Rattrapante (Flyback) Chronograph
A chronograph with an additional hand that moves with the second hand but, can be stopped independently to measure an interval and can then fly back to catch up with the other hand. This is useful for capturing lap times without losing the ability to capture the finish time.
Ratchet Bezel Ring
A bezel ring that can either turn one way (counter-clockwise) or both ways and generally clicks into place.
Another name for a subdial; this is usually a dial within the main dial of a watch.
A device that chimes the time when the wearer pushes a button.
Used to describe a pointer hand on a watch dial, which returns to zero at the end of a prescribed period. For example a watch may have retrograde date - in this case the hand moves up a scale a day at a time, pointing to the current date - when it reaches 31 it will spring back to 1
Protective coating of metal with a thin layer of rhodium--a hard, brittle metal which does not oxidize and is malleable only when red hot.
Rose (or Pink) Gold
A softly hued gold that contains the same metals as yellow gold but with a higher concentration of copper in the alloy.
A bezel that can be turned to perform various functions.
The part that rotates in automatic (self winding) movements and winds the main spring.
Highest quality transparent that is scratch resistant under normal conditions.
Sapphlex Crystal (Seiko Watches)
Highly scratch resistant crystal created by the fusion of sapphire and mineral glass crystal.
Screw-Down Locking Crown
A crown that aids water resistance by sealing to the case of the watch.
Second Time Zone Indicator
An additional dial that can be set to the time in another time zone. It lets the wearer keep track of local time and the time in another country simultaneously.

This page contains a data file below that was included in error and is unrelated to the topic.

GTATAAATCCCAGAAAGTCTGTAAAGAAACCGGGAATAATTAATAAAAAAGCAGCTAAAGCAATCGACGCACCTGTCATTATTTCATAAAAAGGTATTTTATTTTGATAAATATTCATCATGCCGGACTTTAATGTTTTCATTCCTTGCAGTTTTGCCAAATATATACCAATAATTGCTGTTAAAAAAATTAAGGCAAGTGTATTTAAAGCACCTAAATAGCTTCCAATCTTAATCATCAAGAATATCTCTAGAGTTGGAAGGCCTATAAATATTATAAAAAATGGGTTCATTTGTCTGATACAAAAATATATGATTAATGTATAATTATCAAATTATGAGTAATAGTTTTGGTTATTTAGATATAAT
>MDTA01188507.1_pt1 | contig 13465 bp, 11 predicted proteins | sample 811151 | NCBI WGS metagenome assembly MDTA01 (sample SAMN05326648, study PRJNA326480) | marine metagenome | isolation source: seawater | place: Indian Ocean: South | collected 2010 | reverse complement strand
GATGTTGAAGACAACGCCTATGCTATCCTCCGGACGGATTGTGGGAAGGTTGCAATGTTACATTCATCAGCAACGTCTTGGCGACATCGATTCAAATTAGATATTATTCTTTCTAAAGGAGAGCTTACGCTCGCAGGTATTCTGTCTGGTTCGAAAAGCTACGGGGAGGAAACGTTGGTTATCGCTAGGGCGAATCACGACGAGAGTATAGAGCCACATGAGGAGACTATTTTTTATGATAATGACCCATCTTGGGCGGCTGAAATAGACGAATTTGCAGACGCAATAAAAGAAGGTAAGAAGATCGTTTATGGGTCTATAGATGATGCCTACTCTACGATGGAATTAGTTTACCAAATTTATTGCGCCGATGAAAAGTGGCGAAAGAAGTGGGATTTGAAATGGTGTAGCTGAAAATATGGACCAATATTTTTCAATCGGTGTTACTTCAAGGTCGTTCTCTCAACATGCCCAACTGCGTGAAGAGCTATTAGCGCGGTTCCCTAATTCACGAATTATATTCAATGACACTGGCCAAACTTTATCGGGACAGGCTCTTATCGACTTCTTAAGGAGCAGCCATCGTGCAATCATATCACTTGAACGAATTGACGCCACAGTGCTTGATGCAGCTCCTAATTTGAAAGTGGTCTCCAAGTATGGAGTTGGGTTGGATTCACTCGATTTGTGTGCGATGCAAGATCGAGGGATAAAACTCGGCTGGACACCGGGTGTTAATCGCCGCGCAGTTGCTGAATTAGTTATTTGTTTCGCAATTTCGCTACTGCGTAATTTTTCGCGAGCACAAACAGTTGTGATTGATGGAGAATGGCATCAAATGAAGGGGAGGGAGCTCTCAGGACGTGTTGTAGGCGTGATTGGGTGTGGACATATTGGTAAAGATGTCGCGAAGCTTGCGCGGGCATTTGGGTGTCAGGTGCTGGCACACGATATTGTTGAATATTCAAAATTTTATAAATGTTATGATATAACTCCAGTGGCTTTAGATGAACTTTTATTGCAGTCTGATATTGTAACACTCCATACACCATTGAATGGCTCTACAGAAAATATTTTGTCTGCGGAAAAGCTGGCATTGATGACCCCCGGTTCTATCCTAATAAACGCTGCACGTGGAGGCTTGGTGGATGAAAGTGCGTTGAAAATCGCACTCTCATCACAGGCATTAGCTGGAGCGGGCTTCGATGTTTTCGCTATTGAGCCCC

This term refers to a mechanically powered watch that is wound by the motion of the wearer's arm rather than through turning the winding stem.
Specified on a watchcase, it means that a watch can withstand normal wear and tear, even during strenuous sport activities.
Slide Rule Bezel
A rotating bezel around the outside edge of the watch case that is printed with a logarithmic scale and assorted other scales and is used in conjunction with fixed rules of mathematics to perform general mathematical calculations or navigational computations.
A type of quartz movement where the batteries are recharged via solar panels on the watch face. They have a power reserve so they can run even in the dark.
Solar powered quartz watch. This technology provides the accuracy of quartz, without the inconvenience and cost of regular battery changes.
A feature on a chronograph that actually is two hands, one a flyback, the other a regular hand. To time laps or different finishing times, the wearer can stop the fly backhand independently while the regular hand keeps moving.
An extremely durable metal alloy that is virtually immune to rust, discoloration, and corrosion; it can be highly polished, thus resembling a precious metal. Because of its strength, stainless steel is often used even on case backs on watches made of other metals.
A white and highly reflective precious metal. Sterling refers to silver that is 92.5 percent pure, which should be stamped on the metal, sometimes accompanied by the initials of the designer or country of origin as a hallmark. Although less durable than stainless steel and other precious metals, sterling silver is often employed in watches that coordinate or look like sterling jewelry. A protective coating may be added to prevent tarnish.
A watch with a second hand that measures intervals of time. When a stopwatch is incorporated into a standard watch, both the stopwatch function and the timepiece are referred to as a "chronograph."
A watchband made of leather, plastic, fabric or other non-metal material.
A small dial used for any of several purposes, such as keeping track of elapsed minutes or hours on a chronograph or indicating the date.
Swiss A.O.S.C. (Certificate of Origin)
A mark identifying a watch that is assembled in Switzerland with components of Swiss origin, primarily used in Bedat watches.